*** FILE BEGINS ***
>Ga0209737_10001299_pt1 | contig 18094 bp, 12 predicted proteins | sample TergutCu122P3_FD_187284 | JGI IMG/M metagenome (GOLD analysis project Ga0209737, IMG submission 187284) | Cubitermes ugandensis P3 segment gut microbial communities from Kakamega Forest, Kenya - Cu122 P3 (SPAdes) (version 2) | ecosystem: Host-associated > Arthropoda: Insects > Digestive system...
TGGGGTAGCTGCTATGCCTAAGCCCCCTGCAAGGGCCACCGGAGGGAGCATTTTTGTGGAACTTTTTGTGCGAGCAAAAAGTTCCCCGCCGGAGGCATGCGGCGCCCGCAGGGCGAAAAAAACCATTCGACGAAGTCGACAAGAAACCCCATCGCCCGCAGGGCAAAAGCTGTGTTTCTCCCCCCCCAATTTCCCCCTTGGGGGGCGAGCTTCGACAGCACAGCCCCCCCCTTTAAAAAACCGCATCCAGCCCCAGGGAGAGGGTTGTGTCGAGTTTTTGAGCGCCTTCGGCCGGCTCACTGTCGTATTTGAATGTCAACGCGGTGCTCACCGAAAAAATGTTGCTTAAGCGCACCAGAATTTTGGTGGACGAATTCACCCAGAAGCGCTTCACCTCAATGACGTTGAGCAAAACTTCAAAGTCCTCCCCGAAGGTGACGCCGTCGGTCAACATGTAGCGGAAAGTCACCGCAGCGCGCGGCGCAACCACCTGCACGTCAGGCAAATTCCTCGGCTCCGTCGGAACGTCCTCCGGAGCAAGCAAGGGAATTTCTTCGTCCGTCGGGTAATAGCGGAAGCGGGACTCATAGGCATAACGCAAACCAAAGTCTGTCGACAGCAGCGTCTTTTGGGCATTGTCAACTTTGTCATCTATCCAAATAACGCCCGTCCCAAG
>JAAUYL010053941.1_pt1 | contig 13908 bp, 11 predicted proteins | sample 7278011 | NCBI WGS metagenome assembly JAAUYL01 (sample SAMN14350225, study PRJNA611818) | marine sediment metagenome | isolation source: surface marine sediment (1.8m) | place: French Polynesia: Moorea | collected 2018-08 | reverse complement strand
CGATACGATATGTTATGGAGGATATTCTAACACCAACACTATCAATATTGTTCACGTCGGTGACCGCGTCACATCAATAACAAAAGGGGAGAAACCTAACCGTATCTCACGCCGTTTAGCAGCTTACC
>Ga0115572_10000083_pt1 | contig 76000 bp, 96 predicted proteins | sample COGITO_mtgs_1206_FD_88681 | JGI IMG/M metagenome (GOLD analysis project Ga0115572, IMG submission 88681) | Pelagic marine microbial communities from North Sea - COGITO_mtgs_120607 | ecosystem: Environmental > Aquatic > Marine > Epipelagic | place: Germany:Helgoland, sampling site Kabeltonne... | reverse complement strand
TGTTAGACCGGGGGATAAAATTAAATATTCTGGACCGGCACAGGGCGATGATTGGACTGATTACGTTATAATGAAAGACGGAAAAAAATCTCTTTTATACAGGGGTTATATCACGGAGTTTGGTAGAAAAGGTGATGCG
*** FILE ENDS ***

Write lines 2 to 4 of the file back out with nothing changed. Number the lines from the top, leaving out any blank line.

TGGGGTAGCTGCTATGCCTAAGCCCCCTGCAAGGGCCACCGGAGGGAGCATTTTTGTGGAACTTTTTGTGCGAGCAAAAAGTTCCCCGCCGGAGGCATGCGGCGCCCGCAGGGCGAAAAAAACCATTCGACGAAGTCGACAAGAAACCCCATCGCCCGCAGGGCAAAAGCTGTGTTTCTCCCCCCCCAATTTCCCCCTTGGGGGGCGAGCTTCGACAGCACAGCCCCCCCCTTTAAAAAACCGCATCCAGCCCCAGGGAGAGGGTTGTGTCGAGTTTTTGAGCGCCTTCGGCCGGCTCACTGTCGTATTTGAATGTCAACGCGGTGCTCACCGAAAAAATGTTGCTTAAGCGCACCAGAATTTTGGTGGACGAATTCACCCAGAAGCGCTTCACCTCAATGACGTTGAGCAAAACTTCAAAGTCCTCCCCGAAGGTGACGCCGTCGGTCAACATGTAGCGGAAAGTCACCGCAGCGCGCGGCGCAACCACCTGCACGTCAGGCAAATTCCTCGGCTCCGTCGGAACGTCCTCCGGAGCAAGCAAGGGAATTTCTTCGTCCGTCGGGTAATAGCGGAAGCGGGACTCATAGGCATAACGCAAACCAAAGTCTGTCGACAGCAGCGTCTTTTGGGCATTGTCAACTTTGTCATCTATCCAAATAACGCCCGTCCCAAG
>JAAUYL010053941.1_pt1 | contig 13908 bp, 11 predicted proteins | sample 7278011 | NCBI WGS metagenome assembly JAAUYL01 (sample SAMN14350225, study PRJNA611818) | marine sediment metagenome | isolation source: surface marine sediment (1.8m) | place: French Polynesia: Moorea | collected 2018-08 | reverse complement strand
CGATACGATATGTTATGGAGGATATTCTAACACCAACACTATCAATATTGTTCACGTCGGTGACCGCGTCACATCAATAACAAAAGGGGAGAAACCTAACCGTATCTCACGCCGTTTAGCAGCTTACC